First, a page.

Publication: The Telegraphic Journal and Electrical Review
LANGDONS IMPROVED LEAD-IN
UP to the present time the only form of terminal insulator in very general use has been the Bright's shackle. This arrangement, although mechanically all that can be desired, is electrically very defective, the insulation of a complete shackle termination at its best being but 1/8th that of an ordinary insulator. The general method of leading the wire into the office from a terminal is also by no means a satisfactory arrangement. Mr. W. Langdon, the well-known telegraph engineer of the Midland Railway, has recently devised a very effective form of terminal insulator, and also an improved leading-in cup, which are decided advances on anything yet brought out. Figs. 1 and 2 show the new form of insulator. It will be seen that great mechanical strength is obtained by carrying the metal bolt a considerable distance up into the porcelain cup, so that the pull of the wire, which would in an ordinary insulator have to be borne by the porcelain alone, is here practically brought to bear on the bolt. By giving a very broad base to the flange of the bolt, the tendency of the whole insulator to become pulled over by the strain of the wire becomes reduced to a minimum. The bolt, it may be remarked, is constructed to withstand a strain of from 1,100 to 1,200 Ibs. The insulator is provided with grooves, either of which may be used for the line-wire; but which will also be found particularly useful where copper wire is employed in conjunction with iron, the iron wire in such cases being attached at the lower, and the copper wire at the upper groove, the connection being formed by the ordinary loop. The bolt is of the usual dimensions, viz: to serve the ordinary 2-1/2 in. by 3 in. terminal arm; it can be fitted to the ordinary shackle straps if desired, by slipping a short piece of iron tube over the bolt and between the upper and lower straps, so as to keep the two straps apart.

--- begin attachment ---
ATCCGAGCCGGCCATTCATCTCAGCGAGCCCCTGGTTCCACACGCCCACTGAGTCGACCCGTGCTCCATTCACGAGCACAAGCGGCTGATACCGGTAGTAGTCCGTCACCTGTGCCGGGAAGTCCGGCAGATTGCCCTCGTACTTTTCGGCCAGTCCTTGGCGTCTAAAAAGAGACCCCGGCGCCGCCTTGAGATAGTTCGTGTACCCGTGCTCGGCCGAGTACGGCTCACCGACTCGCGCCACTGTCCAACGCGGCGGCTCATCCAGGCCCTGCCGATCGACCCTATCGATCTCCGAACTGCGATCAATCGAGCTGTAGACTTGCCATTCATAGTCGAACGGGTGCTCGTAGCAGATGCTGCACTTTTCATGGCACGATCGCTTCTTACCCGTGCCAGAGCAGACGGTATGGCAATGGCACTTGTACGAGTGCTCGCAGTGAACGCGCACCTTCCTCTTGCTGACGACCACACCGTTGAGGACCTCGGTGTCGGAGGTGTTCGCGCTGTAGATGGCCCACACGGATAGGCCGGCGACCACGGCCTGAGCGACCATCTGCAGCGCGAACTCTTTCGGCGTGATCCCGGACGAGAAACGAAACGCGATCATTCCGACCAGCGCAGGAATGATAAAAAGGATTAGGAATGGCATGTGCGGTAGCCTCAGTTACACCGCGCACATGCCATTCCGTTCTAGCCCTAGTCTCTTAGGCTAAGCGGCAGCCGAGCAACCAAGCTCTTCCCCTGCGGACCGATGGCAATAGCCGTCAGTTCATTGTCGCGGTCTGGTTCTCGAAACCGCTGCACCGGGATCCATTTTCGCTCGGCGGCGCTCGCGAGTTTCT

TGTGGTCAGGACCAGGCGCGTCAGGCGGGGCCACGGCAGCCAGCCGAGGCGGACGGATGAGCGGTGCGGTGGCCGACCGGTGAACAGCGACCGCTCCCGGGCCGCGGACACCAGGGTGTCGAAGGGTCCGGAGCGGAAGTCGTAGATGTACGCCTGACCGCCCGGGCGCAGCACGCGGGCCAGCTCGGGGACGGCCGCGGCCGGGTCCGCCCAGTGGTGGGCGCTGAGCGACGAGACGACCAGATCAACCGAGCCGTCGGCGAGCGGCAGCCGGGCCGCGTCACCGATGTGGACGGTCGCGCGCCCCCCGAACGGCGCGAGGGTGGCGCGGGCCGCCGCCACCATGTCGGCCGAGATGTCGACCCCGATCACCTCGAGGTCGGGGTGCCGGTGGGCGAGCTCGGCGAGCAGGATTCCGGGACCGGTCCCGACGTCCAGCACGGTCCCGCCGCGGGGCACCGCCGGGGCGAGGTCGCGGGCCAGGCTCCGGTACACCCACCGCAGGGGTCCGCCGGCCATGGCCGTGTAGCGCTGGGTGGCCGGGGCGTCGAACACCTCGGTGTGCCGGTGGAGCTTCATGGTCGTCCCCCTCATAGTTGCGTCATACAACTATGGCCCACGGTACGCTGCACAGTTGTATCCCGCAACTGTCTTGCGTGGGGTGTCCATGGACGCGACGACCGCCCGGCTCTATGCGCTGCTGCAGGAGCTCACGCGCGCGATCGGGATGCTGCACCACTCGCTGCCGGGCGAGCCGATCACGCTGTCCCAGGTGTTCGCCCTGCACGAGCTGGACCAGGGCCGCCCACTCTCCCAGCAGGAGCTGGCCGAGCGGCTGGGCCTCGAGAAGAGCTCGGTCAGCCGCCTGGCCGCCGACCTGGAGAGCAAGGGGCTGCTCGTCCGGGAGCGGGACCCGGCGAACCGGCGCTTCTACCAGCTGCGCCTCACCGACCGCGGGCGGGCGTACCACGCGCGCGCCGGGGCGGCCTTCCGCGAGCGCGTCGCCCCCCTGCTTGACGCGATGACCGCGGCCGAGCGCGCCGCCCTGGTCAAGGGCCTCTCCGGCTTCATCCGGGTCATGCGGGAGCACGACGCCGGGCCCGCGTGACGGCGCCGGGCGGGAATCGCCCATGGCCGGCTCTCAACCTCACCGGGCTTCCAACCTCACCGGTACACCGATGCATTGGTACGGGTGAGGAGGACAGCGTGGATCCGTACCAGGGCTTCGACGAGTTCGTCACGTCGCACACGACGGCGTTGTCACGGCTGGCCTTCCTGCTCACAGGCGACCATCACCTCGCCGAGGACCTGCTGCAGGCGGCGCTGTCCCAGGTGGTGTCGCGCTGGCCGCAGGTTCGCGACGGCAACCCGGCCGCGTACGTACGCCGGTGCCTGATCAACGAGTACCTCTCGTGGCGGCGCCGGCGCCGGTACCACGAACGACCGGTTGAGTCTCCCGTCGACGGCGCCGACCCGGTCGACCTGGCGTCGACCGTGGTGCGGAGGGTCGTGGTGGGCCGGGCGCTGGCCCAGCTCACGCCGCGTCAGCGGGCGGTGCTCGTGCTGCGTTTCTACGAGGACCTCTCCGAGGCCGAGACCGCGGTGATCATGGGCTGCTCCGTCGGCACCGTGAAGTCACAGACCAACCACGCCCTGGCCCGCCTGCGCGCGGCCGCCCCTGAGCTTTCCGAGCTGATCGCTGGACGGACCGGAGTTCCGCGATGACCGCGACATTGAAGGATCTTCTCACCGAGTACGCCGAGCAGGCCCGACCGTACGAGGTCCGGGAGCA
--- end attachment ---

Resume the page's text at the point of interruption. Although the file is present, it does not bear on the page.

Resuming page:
The "leading-in cup," shown by figs. 3 and 4, is formed by enclosing an insulating tube composed of glass or porcelain in a perforated iron hood. The insulator tube projects at each end, at that nearest the pole for the purpose of embedding it in the pole, and at the distant end that it may, by means of the perforation in the iron hood, become well cleansed by the rain. At a short distance from the mouth of the insulating tube, the space through which the gutta-percha arm is passed is contracted so as to centralise it, and thus keep it from touching the edge of the tube. A felt washer is used between the insulator and the pole. These leading-in cups have been employed for terminations, on "boxing" fixed to ordinary round creosoted poles, as well as on spare poles; in either case they form a very efficient and neat termination.